renewal and life, but for the dogs and
cats of South Korea the season is
tantamount to death.
For this time of year marks the start of
'Boknal,' South Korea's dog-eating
festival. A three-week event that
coincides with the height of the
summer growing season.
Every year South Korean dog and cat
meat markets mass slaughter
thousands of animals for their flesh.
The festival itself is deeply rooted in
myth and superstition.
Many people in South
Korea incorrectly believe that
consuming dog meat during the
hottest part of the summer will cool
While the consumption of dogs and
cats is distressing enough in itself, the
horror these creatures endure during
their short lives is extreme.
Ms Fryer explained: "Dogs on farms in
South Korea are confined to crowded,
filthy cages. Before being killed,
they're often beaten to increase the
flow of adrenaline, which dog-flesh
peddlers claim improves the flavour of
the meat and increases male virility.
Cats are kept under equally cruel and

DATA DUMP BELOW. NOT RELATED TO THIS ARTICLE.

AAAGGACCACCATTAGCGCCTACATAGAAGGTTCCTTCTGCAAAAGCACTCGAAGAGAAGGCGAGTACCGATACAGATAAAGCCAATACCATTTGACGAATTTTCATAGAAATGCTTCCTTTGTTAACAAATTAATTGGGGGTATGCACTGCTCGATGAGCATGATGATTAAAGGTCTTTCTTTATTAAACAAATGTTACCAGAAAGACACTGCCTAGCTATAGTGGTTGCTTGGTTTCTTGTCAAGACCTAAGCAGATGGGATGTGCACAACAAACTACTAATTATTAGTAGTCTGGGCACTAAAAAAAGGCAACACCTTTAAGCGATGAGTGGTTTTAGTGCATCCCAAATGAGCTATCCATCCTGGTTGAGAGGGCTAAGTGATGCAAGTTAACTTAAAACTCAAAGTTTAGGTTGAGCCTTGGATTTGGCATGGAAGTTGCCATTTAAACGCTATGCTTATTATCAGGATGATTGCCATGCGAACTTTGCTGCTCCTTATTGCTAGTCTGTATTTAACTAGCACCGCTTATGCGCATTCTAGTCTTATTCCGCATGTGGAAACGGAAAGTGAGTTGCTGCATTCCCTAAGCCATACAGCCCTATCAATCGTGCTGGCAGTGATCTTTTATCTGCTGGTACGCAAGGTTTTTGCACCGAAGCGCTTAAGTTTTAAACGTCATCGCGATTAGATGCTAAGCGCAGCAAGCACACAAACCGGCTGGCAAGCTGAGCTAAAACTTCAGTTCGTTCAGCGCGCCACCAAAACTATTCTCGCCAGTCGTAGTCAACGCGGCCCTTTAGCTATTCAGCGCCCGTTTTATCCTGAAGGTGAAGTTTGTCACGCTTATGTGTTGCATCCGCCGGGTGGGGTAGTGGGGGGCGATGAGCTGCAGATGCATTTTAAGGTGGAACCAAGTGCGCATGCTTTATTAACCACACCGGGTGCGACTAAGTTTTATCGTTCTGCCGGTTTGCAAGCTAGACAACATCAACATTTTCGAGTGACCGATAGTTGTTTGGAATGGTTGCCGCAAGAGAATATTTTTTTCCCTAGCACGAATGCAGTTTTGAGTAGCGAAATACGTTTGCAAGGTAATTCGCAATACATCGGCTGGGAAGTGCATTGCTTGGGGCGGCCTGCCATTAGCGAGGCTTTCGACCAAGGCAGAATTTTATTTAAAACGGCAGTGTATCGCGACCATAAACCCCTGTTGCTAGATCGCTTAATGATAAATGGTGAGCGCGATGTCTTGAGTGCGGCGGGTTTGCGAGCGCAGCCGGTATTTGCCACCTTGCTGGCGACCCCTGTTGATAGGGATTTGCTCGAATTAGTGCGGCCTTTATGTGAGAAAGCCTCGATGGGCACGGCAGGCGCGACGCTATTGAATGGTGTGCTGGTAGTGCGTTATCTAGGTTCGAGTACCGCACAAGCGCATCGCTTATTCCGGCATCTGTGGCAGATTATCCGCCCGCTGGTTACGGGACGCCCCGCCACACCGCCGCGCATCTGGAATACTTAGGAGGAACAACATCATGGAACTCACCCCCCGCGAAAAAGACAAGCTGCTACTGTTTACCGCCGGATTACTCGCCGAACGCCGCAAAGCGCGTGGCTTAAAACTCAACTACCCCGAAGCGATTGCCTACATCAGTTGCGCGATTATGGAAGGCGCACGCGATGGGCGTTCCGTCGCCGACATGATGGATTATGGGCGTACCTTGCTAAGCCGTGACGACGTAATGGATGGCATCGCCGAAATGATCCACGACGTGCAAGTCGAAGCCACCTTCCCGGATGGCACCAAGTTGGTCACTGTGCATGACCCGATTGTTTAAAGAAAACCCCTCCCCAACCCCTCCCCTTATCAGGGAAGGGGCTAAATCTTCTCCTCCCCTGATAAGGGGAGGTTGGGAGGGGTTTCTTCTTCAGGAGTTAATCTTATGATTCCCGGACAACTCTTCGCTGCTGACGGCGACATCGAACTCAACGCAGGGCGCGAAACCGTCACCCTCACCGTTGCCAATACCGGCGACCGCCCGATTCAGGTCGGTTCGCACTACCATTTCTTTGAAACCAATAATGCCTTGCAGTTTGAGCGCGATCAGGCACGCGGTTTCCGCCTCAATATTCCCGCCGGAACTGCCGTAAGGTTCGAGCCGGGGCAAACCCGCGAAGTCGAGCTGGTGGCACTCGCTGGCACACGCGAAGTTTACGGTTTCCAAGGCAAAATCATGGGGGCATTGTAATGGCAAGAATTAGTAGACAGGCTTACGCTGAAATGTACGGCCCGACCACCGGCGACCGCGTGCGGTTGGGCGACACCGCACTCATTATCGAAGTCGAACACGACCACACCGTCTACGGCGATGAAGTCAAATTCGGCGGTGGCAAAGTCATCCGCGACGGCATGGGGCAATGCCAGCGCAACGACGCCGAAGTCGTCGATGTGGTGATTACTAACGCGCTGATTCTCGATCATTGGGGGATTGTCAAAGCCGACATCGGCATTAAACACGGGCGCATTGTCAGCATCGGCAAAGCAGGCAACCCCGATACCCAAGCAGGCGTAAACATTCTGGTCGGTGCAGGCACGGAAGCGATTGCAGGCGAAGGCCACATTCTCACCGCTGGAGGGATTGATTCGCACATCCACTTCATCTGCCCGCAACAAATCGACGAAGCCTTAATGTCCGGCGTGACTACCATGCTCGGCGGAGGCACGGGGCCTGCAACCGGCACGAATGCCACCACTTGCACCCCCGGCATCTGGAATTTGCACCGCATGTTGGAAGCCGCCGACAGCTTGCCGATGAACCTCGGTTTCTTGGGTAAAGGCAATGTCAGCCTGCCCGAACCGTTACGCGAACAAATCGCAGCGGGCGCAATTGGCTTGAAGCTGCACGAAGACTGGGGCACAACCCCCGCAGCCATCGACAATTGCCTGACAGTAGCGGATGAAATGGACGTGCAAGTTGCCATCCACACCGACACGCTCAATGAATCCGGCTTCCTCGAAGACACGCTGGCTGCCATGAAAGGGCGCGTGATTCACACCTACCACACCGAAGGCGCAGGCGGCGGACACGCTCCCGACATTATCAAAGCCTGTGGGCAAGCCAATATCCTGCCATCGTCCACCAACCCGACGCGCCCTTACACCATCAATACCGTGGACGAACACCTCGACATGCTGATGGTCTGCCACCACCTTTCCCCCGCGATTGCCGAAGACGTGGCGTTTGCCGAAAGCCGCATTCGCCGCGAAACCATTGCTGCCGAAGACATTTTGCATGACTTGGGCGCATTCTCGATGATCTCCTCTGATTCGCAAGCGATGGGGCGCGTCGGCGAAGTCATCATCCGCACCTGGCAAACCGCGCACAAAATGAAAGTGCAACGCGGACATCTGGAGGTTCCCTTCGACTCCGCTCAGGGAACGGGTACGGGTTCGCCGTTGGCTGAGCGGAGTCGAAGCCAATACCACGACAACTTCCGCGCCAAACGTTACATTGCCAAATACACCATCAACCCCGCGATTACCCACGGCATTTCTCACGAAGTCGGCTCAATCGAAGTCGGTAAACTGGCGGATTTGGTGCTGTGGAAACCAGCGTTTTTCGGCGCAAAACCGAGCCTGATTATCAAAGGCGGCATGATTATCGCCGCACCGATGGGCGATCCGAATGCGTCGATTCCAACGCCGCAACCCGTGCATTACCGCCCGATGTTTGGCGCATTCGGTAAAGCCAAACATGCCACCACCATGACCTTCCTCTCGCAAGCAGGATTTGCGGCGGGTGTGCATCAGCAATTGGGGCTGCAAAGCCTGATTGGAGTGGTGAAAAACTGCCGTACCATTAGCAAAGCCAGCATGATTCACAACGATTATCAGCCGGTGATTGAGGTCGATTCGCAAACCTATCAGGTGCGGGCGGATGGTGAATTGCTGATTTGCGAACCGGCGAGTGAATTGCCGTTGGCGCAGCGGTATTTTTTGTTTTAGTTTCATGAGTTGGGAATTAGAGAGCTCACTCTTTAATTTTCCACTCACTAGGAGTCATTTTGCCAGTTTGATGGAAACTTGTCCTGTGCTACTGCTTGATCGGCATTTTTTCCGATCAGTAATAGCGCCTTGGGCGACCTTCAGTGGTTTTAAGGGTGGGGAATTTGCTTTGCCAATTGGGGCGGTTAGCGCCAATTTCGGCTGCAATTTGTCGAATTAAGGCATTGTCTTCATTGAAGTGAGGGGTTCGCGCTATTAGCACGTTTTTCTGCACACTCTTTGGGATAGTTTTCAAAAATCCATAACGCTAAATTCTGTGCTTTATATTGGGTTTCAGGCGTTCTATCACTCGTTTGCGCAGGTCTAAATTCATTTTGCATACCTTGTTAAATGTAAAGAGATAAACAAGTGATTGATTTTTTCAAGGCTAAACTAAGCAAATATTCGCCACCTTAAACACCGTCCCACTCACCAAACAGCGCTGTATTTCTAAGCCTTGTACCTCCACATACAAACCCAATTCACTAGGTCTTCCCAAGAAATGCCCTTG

terrifying conditions in markets before
being boiled alive in pressure cookers
in order to extract their "juice" for use
Ms Fryer believes that drawing
awareness to the practices that take
place would change many South
Koreans' attitudes towards the
"Much like many Australians have
never visited an abattoir to see how
cows, chickens, pigs, and lambs are
killed, many South Koreans have never
visited a dog-meat farm and are
unaware of the suffering of animals
used for food."
So before people point the finger and
label the South Korean practice as
savagery, Ms Fryer urges us to look at
our own eating habits.
"The thought of killing, cooking,
dismembering, and eating dogs is
enough for most of us to lose our
lunch, but there's no rational reason
why that same revulsion shouldn't
arise at the thought of eating a pig or
any other animal," she said.
"All animals about to be slaughtered
feel terrified, and none wants to die.
Right here in Australia, scared lambs,
chickens, cows, and pigs are killed as
we wilfully turn a blind eye to the fact
that they're no different from the dogs
we cry for. It's easy to point the finger
at other cultures, but let's be honest
and decent enough to question our
own cruel habits."
*culled from www.news.com.au